It is a fact, known to all observers, that profane swearing always abounds most extensively along our public thoroughfares. If the oaths that fall along the lines of our rail-roads and canals were all congealed into some visible form, they would be found to lie along all these routes thick as pebbles along water courses, or the leaves "in the valo of Valambrosa.What a resurrection there will one day be along these lines, and how the lightning of God's justice and judgment will kindle up to borrid flame among these heaps of wrath "treasured up against the day of wrath !”

Men are sometimes inclined to imagine, that, in this respect, the former times were better than the present. We are, however, of opinion, that the only reason why there was less profane swearing in former times is because there were less inhabitants in the country; and there were not so many thoroughfares to which this mis. erable vice could be gathered, and thus be brought under the public eye. It is, however, not necessary that we should decide this question now. Certain it is, that there was enough of it in former times, and there is as much of it now as ever the devil himself can desire to see.

How fearfully this wickedness prevailed among the old time stage drivers, we had opportunities of knowing in crossing the Allegheny Mountains in the stage on sereral different occasions. The defiant crack of the whip, and the accompanying oath, seemed to belong together, so that the one was as often heard as the other. Had the oaths uttered in a single one of those trips of two days and two nights been written down and printed, they would have filled a very respectably sized volume! Had every oath barked a tree, there would not have remained a single unscathed tree within ten miles of the turnpike, between Philadelphia and Pittsburg. We still shudder at the bare recollection of the profanity of those drivers --a perfect generation of ghouls and harpies, they seemed to be.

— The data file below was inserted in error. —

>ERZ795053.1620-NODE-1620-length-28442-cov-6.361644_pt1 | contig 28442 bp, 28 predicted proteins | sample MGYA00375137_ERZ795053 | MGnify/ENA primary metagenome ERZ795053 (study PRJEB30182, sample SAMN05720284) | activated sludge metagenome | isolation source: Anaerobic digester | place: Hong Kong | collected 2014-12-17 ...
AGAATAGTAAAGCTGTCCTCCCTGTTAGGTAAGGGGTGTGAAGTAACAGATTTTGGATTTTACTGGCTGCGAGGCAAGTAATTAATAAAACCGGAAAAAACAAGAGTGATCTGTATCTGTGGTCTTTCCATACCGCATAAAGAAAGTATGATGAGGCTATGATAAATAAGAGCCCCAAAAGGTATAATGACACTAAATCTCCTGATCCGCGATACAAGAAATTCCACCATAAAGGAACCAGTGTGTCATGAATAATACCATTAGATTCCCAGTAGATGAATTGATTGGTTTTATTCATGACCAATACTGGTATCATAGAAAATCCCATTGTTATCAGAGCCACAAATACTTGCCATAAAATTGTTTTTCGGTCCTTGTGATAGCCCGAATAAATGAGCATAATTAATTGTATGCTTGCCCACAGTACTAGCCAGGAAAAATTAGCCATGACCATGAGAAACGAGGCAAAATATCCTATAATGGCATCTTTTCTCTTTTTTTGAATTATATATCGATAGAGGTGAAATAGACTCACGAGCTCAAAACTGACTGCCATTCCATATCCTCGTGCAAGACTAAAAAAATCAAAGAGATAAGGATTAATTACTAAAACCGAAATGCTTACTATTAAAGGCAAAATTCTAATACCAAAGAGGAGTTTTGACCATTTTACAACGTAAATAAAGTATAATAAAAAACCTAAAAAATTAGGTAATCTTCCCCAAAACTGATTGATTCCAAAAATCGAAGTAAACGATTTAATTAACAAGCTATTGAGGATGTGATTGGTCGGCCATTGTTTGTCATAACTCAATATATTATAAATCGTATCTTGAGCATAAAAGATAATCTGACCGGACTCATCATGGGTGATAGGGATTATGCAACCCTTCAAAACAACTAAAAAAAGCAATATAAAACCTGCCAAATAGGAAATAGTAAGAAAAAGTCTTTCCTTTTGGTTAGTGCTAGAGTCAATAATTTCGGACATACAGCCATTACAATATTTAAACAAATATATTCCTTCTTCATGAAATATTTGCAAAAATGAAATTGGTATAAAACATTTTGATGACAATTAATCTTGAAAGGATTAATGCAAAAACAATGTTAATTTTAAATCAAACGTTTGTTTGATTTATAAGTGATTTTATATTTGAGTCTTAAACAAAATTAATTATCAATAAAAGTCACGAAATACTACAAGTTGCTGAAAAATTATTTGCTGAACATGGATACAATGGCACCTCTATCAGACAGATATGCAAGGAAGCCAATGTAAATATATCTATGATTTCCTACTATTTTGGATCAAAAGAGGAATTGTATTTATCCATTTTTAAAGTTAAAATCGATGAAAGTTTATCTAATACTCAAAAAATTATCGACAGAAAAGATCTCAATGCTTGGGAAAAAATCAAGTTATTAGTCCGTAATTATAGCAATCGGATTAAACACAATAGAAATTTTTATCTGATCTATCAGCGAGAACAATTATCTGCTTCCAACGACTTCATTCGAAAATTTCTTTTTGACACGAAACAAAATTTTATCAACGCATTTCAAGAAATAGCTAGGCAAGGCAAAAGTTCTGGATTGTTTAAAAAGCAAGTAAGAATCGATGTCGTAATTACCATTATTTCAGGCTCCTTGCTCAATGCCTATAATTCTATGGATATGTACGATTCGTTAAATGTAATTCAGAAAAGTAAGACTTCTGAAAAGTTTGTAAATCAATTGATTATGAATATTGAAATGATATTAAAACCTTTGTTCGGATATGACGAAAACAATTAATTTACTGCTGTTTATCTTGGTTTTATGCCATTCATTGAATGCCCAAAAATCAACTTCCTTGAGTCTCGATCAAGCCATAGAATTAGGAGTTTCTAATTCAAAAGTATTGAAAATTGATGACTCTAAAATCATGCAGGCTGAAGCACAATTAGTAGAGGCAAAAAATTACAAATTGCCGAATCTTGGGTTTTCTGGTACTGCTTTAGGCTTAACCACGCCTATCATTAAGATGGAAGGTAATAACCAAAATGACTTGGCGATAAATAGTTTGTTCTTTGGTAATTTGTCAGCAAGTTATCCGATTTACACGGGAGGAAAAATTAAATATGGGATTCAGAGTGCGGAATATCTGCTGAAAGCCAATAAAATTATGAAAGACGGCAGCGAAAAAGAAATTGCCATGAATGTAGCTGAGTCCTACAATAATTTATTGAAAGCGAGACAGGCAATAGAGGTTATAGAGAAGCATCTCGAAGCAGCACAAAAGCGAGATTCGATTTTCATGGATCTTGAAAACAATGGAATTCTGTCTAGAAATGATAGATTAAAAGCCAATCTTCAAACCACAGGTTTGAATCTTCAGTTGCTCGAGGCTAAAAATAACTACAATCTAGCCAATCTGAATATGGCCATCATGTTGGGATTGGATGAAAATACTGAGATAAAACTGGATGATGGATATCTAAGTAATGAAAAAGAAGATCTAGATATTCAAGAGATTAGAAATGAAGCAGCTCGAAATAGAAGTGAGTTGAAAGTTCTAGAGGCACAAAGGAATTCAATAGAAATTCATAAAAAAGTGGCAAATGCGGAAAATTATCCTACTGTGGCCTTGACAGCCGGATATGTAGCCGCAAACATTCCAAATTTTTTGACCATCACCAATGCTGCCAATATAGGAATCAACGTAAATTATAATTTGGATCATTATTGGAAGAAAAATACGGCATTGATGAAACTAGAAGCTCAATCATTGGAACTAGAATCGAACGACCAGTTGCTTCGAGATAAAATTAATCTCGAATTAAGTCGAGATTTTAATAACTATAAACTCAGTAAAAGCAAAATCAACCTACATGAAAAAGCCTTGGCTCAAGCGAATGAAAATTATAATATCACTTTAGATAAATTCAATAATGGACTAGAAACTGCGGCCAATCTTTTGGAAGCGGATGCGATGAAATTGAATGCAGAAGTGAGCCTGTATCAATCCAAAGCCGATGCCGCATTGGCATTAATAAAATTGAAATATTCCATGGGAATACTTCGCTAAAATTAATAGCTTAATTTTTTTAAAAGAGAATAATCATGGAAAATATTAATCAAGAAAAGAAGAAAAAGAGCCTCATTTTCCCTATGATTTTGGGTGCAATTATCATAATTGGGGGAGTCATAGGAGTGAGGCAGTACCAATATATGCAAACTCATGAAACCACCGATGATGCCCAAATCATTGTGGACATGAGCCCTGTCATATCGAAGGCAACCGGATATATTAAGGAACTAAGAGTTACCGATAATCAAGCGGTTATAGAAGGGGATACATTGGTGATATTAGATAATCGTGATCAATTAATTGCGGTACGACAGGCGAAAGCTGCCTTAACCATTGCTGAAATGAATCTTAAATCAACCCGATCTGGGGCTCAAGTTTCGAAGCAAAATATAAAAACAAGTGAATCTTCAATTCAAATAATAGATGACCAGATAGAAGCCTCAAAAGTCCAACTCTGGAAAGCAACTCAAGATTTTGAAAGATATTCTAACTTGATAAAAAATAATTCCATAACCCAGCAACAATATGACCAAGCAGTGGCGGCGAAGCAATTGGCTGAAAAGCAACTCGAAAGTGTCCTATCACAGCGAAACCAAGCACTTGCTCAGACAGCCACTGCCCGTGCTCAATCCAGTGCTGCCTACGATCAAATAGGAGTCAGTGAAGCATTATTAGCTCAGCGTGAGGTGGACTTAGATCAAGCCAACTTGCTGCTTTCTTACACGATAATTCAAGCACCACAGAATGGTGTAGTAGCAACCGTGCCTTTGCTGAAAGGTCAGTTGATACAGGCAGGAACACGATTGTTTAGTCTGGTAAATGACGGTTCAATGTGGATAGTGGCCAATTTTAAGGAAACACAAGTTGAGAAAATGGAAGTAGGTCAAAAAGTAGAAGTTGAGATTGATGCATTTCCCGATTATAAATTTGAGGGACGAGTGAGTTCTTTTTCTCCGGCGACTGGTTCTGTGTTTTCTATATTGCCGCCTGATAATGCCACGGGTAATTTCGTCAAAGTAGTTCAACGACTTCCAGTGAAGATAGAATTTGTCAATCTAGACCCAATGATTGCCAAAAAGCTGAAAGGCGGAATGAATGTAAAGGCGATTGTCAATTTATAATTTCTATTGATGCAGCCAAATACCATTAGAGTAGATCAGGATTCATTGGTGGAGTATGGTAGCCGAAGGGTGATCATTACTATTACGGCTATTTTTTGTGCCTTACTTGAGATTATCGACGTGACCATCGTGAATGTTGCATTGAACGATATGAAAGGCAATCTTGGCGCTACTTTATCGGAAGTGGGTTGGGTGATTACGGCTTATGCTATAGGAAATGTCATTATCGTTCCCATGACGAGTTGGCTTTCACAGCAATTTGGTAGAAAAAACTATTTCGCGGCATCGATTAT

Only one trip-and that the last time we crossed those moun. tains in the stage-only one trip we made, when there was no swearing, save only by the first driver, during the first ten miiles. The reader is anxious to know how that came to pass, and he shall know.

This last trip of old time Allegbeny mountain staging, we made in the winter of 1843. Reaching the road at a point on the east side of the mountain, we applied for a seat for Pittsburg. Wo were informed that the stage was running full of through passen. gers, and that the prospect of getting in was poor. Sure enough, 80 we found it. When the stage arrived, every seat was occupied. The only course left us was to stay behind, or to take a seat out. side with the driver, hoping that some of the passengers would at times exchange with us for a short distance, as we had done with others on former trips. In this, however, we were disappointed. The cold weather, and the snow which then already commenced falling, and which fell on 18 eighteen inches thick during the first night, made the insiders proof against all politeness. They had evidently not only read Chesterfield in vain, but also a great portion of the Bible. Our greatest comfort in the face of this selfishness was, that we bad been capable of something better towards a friendly lawyer, whom we took with us a few winters before from Wheeling to Hagerstown, relieving him nearly half the time.